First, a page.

The Heathrow 13 are far from heroic
They aren't political activists, they're climate snobs.
A group of 13 climate protesters, who broke into Heathrow airport and occupied a runway to stop planes from taking off, have narrowly avoided jail. The six women and seven men were given suspended jail terms of six weeks, meaning they will avoid prison completely if they stay out of trouble for 12 months. In a video on the court steps, the protesters, known as the Heathrow 13, promised they ‘would be back’, and suggested they were victims of a miscarriage of justice, even though the group had tweeted photographs of themselves in the act of committing the crime.
One thing that was immediately noticeable was just how posh they all were. Almost all of them had master’s degrees and PhDs. One was a lawyer working for a climate charity, who managed to obtain a character reference from Natalie Bennett, the leader of the Green Party. These were well-connected, educated people who made a decision to cause a major disruption that affected a large number of people. Their demonstration meant that 25 flights had to be cancelled.
Now, I would not have celebrated if the protesters had been jailed. But I do think that this contemptuous, sneering expression of elite climate snobbery was criminal. These were not downtrodden political prisoners being abused by the system – they were foppish middle-class climate snobs who thought that the law should not apply to them. They did not want to accept responsibility for what they had done. They thought that their particular mode of politics was so important, so vital, that it had to be imposed on ignorant holidaymakers for their own good. And they even argued during their trial that their actions were ‘reasonable, proportionate and necessary to prevent death and serious injury via air pollution and climate change’. In other words, their defence was that they should be able to do what they think is right no matter how it impacts on the nasty people who want to go on holiday.
So if these protesters had been jailed, this would not have been any kind of miscarriage of justice. They were guilty. And this was not the first time some of the protesters had been up before the courts in relation to climate protesting: one had a previous conviction for aggravated trespass and others had cautions and warnings relating to climate protesting. While Oxfam announced that the sentences were ‘harsh’, they were in fact remarkably lenient. This is especially true given that many of the group had previous convictions.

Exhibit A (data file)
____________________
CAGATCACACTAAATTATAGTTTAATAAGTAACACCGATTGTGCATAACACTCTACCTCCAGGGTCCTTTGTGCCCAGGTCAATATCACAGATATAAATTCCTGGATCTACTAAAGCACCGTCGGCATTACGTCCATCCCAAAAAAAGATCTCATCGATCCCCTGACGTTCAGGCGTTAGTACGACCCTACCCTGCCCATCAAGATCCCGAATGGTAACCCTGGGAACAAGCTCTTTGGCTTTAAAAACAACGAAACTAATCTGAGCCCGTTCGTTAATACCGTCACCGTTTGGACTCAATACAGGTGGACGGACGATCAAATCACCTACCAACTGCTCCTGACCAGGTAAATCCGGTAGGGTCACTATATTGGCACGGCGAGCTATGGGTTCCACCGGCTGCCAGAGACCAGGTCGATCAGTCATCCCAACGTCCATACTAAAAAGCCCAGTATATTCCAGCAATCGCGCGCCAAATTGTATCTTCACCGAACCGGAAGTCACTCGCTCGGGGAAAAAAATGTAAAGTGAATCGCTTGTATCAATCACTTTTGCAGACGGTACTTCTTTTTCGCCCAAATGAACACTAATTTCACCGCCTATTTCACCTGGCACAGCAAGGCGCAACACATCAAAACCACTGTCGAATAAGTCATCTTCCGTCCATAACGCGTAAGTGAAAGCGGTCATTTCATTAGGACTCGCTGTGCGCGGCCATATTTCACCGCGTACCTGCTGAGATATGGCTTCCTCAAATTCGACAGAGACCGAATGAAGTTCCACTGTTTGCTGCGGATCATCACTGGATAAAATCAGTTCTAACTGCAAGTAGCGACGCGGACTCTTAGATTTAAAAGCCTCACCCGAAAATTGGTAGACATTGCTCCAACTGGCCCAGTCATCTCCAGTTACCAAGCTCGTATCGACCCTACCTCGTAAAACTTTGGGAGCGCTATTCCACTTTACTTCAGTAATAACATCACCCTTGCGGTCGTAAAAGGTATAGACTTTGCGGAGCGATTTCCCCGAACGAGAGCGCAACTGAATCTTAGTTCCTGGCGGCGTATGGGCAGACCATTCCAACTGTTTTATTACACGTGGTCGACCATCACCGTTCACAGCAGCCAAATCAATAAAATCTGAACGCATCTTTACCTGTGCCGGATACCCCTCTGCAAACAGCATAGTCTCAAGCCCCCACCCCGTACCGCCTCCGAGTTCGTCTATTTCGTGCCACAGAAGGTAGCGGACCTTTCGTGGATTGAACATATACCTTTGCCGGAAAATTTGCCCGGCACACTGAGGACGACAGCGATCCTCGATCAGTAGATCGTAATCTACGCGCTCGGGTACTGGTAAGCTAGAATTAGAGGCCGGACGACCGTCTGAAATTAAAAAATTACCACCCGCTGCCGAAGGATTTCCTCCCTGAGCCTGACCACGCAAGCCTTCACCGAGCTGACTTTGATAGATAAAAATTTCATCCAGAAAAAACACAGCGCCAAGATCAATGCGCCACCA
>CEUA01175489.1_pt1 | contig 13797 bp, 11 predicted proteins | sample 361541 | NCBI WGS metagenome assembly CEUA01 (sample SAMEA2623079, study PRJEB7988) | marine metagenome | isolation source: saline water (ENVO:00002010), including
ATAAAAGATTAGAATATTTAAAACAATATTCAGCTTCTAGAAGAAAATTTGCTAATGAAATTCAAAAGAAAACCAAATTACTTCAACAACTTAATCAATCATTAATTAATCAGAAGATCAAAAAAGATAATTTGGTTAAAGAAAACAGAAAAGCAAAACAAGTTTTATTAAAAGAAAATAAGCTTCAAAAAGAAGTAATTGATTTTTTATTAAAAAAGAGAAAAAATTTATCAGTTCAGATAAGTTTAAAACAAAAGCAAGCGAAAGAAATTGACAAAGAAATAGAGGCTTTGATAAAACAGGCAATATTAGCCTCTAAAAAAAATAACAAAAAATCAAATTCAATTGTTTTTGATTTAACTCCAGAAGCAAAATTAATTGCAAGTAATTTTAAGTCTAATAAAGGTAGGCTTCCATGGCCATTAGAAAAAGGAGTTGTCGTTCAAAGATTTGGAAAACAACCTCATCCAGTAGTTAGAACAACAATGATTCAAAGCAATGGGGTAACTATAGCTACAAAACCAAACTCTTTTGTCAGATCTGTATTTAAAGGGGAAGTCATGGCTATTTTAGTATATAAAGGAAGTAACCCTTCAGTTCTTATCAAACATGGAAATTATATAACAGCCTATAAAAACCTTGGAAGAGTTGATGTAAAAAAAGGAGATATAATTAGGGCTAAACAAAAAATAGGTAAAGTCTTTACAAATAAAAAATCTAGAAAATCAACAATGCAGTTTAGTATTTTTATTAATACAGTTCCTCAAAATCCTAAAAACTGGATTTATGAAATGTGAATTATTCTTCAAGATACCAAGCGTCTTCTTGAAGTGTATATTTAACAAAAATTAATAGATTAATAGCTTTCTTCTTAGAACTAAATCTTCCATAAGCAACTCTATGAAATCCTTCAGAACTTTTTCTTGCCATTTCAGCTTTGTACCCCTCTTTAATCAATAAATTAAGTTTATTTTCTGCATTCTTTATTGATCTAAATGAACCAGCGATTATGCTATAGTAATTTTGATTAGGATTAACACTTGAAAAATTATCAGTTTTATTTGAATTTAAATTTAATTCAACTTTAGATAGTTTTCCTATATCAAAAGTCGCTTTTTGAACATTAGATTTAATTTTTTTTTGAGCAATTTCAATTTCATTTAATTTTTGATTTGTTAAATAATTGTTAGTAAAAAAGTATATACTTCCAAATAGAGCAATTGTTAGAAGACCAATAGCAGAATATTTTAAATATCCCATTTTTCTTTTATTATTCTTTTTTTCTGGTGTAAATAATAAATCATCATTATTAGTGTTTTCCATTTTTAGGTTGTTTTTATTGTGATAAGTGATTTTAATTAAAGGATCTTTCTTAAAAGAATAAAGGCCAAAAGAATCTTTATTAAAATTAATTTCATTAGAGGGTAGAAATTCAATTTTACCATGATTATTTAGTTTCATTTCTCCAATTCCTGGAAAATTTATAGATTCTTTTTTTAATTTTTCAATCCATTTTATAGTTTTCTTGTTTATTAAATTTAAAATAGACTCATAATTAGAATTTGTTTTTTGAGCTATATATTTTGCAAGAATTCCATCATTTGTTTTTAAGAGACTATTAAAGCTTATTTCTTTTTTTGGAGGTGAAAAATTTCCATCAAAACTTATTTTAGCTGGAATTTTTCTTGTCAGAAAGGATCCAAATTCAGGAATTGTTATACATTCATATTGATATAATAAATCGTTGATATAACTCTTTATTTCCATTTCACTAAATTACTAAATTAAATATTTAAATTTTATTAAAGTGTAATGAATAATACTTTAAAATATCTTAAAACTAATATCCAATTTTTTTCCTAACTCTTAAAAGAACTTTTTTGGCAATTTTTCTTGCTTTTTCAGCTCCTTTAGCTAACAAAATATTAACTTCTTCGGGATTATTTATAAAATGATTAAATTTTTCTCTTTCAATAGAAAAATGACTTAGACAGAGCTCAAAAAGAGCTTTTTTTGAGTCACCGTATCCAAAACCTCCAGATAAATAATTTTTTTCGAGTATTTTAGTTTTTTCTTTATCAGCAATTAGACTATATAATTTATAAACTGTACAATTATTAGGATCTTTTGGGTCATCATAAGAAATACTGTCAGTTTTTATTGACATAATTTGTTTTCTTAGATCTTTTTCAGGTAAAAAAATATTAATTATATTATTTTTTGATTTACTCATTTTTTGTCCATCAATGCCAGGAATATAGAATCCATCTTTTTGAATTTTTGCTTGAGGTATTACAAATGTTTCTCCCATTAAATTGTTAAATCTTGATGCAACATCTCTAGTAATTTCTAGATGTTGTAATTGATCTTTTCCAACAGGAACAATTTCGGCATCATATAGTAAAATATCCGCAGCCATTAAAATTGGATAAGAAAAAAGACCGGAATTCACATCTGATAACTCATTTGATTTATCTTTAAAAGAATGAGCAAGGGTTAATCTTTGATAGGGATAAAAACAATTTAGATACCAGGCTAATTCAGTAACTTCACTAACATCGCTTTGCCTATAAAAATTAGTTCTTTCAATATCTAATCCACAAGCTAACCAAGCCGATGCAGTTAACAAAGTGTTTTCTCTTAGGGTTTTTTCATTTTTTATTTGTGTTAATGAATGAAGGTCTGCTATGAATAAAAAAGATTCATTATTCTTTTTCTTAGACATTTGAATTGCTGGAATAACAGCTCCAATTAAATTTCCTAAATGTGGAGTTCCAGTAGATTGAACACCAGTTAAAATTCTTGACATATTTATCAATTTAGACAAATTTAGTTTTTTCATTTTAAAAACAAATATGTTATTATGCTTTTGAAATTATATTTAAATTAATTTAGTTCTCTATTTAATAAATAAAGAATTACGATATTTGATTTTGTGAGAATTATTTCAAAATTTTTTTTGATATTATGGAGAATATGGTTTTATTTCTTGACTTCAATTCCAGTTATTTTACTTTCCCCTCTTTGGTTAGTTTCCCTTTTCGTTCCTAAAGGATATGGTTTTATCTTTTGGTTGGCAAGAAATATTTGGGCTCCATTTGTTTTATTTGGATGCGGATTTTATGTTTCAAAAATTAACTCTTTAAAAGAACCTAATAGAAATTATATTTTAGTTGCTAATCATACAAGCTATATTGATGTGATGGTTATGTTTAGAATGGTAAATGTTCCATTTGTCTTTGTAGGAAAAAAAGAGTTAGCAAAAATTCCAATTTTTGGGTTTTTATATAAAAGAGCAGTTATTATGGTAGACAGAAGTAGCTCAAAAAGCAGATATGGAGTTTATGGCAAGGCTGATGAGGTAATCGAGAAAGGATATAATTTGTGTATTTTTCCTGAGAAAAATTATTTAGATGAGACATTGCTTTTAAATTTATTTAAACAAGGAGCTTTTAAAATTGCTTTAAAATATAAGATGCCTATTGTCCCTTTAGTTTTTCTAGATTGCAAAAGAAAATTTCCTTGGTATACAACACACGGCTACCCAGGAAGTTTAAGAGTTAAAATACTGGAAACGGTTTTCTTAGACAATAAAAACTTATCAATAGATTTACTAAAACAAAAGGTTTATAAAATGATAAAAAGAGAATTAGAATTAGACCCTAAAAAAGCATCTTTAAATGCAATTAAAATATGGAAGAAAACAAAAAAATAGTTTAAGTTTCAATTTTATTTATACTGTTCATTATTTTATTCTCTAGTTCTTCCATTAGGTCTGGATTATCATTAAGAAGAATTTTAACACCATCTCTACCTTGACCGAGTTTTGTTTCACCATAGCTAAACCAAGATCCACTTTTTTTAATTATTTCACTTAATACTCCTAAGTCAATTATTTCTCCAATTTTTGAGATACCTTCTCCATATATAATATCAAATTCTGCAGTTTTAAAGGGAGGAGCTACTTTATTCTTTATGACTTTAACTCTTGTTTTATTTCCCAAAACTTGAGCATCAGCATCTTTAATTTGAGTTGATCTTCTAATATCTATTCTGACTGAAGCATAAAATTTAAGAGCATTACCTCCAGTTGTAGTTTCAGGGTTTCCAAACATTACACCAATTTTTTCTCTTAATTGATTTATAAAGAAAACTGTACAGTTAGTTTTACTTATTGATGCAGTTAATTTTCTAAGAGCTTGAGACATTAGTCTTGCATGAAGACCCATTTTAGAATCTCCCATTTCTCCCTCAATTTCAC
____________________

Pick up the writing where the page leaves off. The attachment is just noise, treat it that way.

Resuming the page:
The contemptuous nature of the protest made it all the more galling that the protesters received high-profile support. Bennett tweeted that avoiding jail was ‘justice’. Others called the 13 ‘heroic’, and said we should all be grateful for their ‘sacrifice’. Considering the demonstrations of this tedious middle-class mob were aimed squarely at us, the cheap-flight-hopping masses, it’s hard to imagine a more brash expression of contempt.
No doubt this won’t be the last we see of the Heathrow 13, who will probably continue to find new and equally stupid ways to disrupt the lives of normal people. No doubt they will continue to rely on their posh mates and gangs of earnest supporters to bail them out of trouble. No doubt they will continue to try to avoid taking responsibility for their actions. So, as a society, perhaps we should impose our own punishment: to become stronger in our resolve to defend the things these people despise. We should fly more, and fight for the right for more people to be able to fly more. Maybe then the Heathrow 13 will finally get the punishment they deserve.
Luke Gittos is law editor at spiked, a solicitor practising criminal law and convenor of the London Legal Salon. He is the author of Why Rape Culture is a Dangerous Myth: From Steubenville to Ched Evans. (Buy this book from Amazon(UK).)
Picture by: Plane Stupid.
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